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2 of 2 people found the following review helpful By MJ Peltier on July 26, 2013
Format: Hardcover Verified Purchase
I just finished reading this for the second time- within a month of reading it the first time. I NEVER do that with a book. Shopsin's illustrations, photos and writing work seamlessly together, to create one of the most unique books I have ever read. Her writing is so very present. She inspires me to stop and really look at life- our relationships, where we live, people around us, food, and on - with lots of curiosity, generosity and then humor automatically follows. I love her sensibility.
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1 of 1 people found the following review helpful By Leeseh on June 4, 2013
Format: Hardcover Verified Purchase
After a few jarringly intense reads, this was just what I needed: A gently written memoir that allows you to know it's author, the code writer/cook/designer Tamara Shopsin and her photojournalist husband Jason Fulford. There are photos and illustrations tossed in and her style is very much like an open journal. Simple, sparse but well chosen words glided me along. Now here's the deal: you MUST see the documentary about her family's infamous NYC restaurant Shopsins. The doc is called I LIKE KILLING FLIES and gives you all the backstory you'll need to understand a deeper dimension of this cool little book.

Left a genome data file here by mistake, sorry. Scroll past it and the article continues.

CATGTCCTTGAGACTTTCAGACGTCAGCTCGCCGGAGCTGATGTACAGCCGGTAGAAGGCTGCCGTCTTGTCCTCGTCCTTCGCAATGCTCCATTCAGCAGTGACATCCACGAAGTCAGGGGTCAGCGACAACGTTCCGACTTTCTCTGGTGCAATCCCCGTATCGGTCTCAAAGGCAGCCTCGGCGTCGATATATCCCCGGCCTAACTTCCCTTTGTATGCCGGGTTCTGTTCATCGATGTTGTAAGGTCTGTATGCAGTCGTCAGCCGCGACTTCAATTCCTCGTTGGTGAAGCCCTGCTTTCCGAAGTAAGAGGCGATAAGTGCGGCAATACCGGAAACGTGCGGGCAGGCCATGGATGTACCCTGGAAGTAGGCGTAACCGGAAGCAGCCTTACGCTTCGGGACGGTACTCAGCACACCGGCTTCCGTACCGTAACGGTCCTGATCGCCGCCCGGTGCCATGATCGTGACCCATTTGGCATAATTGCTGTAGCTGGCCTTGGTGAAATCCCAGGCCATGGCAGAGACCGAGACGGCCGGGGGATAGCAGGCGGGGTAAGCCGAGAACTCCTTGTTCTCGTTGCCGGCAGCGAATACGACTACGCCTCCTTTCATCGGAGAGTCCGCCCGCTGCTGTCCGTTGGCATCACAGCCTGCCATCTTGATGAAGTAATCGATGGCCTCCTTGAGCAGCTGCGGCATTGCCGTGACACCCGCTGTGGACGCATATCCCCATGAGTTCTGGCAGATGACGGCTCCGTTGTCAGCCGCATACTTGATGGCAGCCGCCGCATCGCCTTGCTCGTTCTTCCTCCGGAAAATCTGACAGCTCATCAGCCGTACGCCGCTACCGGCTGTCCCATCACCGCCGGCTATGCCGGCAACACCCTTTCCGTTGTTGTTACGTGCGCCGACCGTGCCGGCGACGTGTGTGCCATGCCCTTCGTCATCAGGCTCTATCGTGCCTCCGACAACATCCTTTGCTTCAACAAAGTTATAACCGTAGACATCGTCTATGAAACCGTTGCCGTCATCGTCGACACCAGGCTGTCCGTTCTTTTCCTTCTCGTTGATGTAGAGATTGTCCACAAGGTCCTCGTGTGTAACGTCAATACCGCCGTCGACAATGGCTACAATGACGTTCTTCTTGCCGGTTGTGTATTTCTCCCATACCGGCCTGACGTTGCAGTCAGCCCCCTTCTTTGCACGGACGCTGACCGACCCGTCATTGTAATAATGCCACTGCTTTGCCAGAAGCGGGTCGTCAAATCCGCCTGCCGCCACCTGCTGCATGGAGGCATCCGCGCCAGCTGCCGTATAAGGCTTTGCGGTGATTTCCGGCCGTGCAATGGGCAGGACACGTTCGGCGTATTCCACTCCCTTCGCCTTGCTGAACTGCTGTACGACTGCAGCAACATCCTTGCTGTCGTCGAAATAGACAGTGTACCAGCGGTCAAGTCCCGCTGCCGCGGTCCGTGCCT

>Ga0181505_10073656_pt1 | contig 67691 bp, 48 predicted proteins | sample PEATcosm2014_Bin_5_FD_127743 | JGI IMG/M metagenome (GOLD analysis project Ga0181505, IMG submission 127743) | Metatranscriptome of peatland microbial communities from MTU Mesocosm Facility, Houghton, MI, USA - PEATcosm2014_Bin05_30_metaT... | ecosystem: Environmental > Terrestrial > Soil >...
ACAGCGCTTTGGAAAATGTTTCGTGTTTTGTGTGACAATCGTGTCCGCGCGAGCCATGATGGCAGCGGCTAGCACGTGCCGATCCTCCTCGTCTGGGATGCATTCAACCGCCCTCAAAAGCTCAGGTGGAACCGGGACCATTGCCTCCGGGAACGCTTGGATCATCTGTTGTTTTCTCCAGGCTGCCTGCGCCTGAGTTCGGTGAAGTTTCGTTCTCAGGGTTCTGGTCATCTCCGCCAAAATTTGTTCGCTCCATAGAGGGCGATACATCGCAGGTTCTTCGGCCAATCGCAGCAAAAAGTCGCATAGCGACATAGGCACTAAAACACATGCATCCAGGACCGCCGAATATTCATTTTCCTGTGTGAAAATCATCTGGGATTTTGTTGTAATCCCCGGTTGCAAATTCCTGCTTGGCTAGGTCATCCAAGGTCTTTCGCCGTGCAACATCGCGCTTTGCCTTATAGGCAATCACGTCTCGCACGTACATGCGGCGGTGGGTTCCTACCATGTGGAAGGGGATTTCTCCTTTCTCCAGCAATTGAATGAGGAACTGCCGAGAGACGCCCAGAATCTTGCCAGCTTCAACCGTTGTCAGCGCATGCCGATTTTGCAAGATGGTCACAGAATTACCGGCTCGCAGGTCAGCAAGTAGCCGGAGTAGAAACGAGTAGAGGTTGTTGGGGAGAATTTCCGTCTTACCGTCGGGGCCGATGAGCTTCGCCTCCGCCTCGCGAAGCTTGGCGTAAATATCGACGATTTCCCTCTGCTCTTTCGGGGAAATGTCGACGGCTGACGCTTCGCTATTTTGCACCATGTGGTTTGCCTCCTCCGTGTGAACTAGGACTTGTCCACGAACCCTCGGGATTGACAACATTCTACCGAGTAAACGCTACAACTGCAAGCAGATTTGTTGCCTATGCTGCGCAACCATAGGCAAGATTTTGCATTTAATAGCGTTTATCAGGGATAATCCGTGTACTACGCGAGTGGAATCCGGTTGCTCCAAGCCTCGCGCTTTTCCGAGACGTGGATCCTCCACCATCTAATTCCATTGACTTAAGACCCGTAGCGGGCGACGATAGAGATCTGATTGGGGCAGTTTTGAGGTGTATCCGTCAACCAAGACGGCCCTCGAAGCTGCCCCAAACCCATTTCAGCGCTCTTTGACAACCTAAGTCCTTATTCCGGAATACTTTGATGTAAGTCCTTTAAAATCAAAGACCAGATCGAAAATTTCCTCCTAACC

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Format: Kindle Edition Verified Purchase
This begins as a South India travel diary, becomes a medical detective story and a memoir of love, family and work. The photos are by Jason Fulford; the illustrations and brief text are by Tamara Shopsin. Their daily life: their work together as illustrators, their choices of meals, their commute between Scranton and NY, are full of creativity, love and consideration for one another. Shopsin writes deadpan, sometimes with humor, always without drama, complaint. I admire her voice, there's honesty and a kind of grace in it. Despite the medical emergency which brings an urgency to the volume, there's a slow cooking joy throughout which makes this a very satisfying read.